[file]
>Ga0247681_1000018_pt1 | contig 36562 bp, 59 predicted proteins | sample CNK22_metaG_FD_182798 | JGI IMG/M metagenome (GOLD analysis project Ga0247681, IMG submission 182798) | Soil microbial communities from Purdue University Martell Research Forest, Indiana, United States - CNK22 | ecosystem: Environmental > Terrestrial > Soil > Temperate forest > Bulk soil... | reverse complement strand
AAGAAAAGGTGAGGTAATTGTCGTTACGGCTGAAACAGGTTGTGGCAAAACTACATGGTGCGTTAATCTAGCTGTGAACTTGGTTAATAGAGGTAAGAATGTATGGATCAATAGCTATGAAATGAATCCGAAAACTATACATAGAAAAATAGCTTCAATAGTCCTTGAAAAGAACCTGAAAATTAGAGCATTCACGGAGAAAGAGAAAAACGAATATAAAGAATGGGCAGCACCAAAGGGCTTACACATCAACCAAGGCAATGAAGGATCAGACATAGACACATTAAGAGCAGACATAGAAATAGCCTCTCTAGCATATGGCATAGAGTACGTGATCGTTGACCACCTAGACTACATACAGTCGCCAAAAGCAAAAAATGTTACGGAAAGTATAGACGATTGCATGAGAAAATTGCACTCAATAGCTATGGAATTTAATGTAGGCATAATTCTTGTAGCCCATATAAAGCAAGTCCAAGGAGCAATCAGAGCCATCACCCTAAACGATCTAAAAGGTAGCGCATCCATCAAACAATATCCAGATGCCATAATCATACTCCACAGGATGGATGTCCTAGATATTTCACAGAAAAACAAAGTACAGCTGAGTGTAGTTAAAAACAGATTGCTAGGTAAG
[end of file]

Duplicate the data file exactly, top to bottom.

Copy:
>Ga0247681_1000018_pt1 | contig 36562 bp, 59 predicted proteins | sample CNK22_metaG_FD_182798 | JGI IMG/M metagenome (GOLD analysis project Ga0247681, IMG submission 182798) | Soil microbial communities from Purdue University Martell Research Forest, Indiana, United States - CNK22 | ecosystem: Environmental > Terrestrial > Soil > Temperate forest > Bulk soil... | reverse complement strand
AAGAAAAGGTGAGGTAATTGTCGTTACGGCTGAAACAGGTTGTGGCAAAACTACATGGTGCGTTAATCTAGCTGTGAACTTGGTTAATAGAGGTAAGAATGTATGGATCAATAGCTATGAAATGAATCCGAAAACTATACATAGAAAAATAGCTTCAATAGTCCTTGAAAAGAACCTGAAAATTAGAGCATTCACGGAGAAAGAGAAAAACGAATATAAAGAATGGGCAGCACCAAAGGGCTTACACATCAACCAAGGCAATGAAGGATCAGACATAGACACATTAAGAGCAGACATAGAAATAGCCTCTCTAGCATATGGCATAGAGTACGTGATCGTTGACCACCTAGACTACATACAGTCGCCAAAAGCAAAAAATGTTACGGAAAGTATAGACGATTGCATGAGAAAATTGCACTCAATAGCTATGGAATTTAATGTAGGCATAATTCTTGTAGCCCATATAAAGCAAGTCCAAGGAGCAATCAGAGCCATCACCCTAAACGATCTAAAAGGTAGCGCATCCATCAAACAATATCCAGATGCCATAATCATACTCCACAGGATGGATGTCCTAGATATTTCACAGAAAAACAAAGTACAGCTGAGTGTAGTTAAAAACAGATTGCTAGGTAAG